Health care is a critical factor in preserving the lives of the unborn. Having a child is an expensive proposition when, for whatever reason, one does not have health insurance coverage. This is particularly so for high risk pregnancies, complicated deliveries and post-natal problems. Too often, abortion appears to be the only alternative to bankruptcy or homelessness. Universal health insurance coverage ensures that no baby will ever be “too expensive.” Support for universal health care coverage is therefore a pro-life position.

Finally, there some circumstances under which a pregnancy should be ended. If you believe that a twelve year old girl, a victim of rape or incest, a woman to whom pregnancy and childbirth pose serious medical risks should be compelled by law to carry a pregnancy to term, then your moral compass is oriented to the north pole of a different planet than the earth I inhabit. I doubt we have enough moral common ground to continue this discussion further. But if, like me, you agree that there are circumstances were abortion is a responsible, if tragic, decision; then there is just one question left: Who decides when a pregnancy should be terminated?

Deciding whether to end a pregnancy is difficult and fraught with conflicting interests and priorities. The issues bearing on that decision are never clear and require wisdom, discernment and an intimate knowledge of the persons affected. I am firmly convinced that no one is in a better position to make such a decision than the persons closest to it and most directly affected by it. Women, not the state, not the courts or the medical establishment, are in the best position to determine what, under all of the circumstances, is best for their own well-being and that of their children. Consequently, enabling women to make these difficult decisions by providing access to affordable, medically safe surgical procedures, including abortion, is a pro-life position.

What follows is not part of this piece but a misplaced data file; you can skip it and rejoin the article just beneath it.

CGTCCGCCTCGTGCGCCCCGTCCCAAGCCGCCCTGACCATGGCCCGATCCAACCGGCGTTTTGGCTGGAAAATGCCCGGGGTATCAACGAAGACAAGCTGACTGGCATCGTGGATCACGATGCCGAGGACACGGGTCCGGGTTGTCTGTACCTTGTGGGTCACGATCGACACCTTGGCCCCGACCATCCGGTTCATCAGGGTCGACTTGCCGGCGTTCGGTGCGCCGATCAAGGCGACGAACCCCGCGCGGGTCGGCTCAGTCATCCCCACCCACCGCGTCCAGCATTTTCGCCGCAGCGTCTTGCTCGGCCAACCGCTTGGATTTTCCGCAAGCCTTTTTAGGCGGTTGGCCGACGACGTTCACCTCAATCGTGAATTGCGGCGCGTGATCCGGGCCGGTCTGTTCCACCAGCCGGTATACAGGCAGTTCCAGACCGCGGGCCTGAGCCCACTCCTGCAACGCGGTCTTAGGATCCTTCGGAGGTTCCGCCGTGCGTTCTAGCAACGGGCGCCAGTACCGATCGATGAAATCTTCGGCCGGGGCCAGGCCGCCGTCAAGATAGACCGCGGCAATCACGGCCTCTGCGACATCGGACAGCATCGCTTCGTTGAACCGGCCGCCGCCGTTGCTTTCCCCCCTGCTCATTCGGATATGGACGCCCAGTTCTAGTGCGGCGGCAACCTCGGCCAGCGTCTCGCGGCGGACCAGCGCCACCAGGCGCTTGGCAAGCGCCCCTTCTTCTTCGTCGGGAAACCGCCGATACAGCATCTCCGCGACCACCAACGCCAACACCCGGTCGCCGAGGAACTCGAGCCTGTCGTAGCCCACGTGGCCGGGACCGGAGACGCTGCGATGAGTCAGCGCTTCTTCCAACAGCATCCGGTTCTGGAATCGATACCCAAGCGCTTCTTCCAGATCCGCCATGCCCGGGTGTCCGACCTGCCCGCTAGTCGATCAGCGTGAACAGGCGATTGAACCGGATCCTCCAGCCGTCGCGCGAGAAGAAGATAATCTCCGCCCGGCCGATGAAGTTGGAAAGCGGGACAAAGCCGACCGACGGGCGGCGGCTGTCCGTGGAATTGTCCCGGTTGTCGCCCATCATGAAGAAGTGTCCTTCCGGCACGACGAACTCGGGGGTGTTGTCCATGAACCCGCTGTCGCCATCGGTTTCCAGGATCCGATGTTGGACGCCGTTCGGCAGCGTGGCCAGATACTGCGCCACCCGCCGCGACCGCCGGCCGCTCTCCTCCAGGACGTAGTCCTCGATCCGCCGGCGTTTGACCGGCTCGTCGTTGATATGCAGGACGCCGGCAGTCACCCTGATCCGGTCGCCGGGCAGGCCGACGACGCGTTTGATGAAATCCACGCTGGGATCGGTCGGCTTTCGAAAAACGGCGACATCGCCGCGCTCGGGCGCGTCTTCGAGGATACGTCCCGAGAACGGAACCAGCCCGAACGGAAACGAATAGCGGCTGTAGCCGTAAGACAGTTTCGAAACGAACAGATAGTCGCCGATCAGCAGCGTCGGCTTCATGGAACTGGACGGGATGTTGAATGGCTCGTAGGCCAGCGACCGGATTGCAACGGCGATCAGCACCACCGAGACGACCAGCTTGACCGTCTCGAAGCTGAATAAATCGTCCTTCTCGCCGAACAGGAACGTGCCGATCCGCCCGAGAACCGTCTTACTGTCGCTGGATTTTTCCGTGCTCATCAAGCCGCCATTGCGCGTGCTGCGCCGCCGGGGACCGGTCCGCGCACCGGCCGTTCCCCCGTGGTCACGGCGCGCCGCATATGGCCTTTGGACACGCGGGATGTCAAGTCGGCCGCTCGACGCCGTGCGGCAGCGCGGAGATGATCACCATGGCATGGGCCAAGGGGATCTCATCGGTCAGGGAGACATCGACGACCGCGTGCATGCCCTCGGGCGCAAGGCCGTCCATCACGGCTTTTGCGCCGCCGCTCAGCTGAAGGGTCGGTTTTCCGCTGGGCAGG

Now let’s boil down to its essentials the phony right wing pro-life position propagated by the likes of Ralph Reed, the founder of the Faith and Freedom Coalition, evangelist Franklin Graham, Robert Jeffress, pastor of First Baptist Dallas and one of President Trump’s most vocal evangelical supporters, Frank Cannon, president of the American Principles Project and Tony Perkins, president of the Family Research Council. For these men and their supporters, pro-life means one thing: government control of women’s bodies and reproductive systems. These same people who are so often screaming at the top of their lungs that the government has no business running health care, regulating fire arms or teaching sex education sing an altogether different tune when it comes to women’s health. When it comes to women’s most intimate and personal medical decisions, these so called pro-lifers are saying to women, “Come on, ladies. Don’t trouble your pretty little heads over your health and well-being. Government knows better than you do what you and your families need.” There is nothing biblical about that.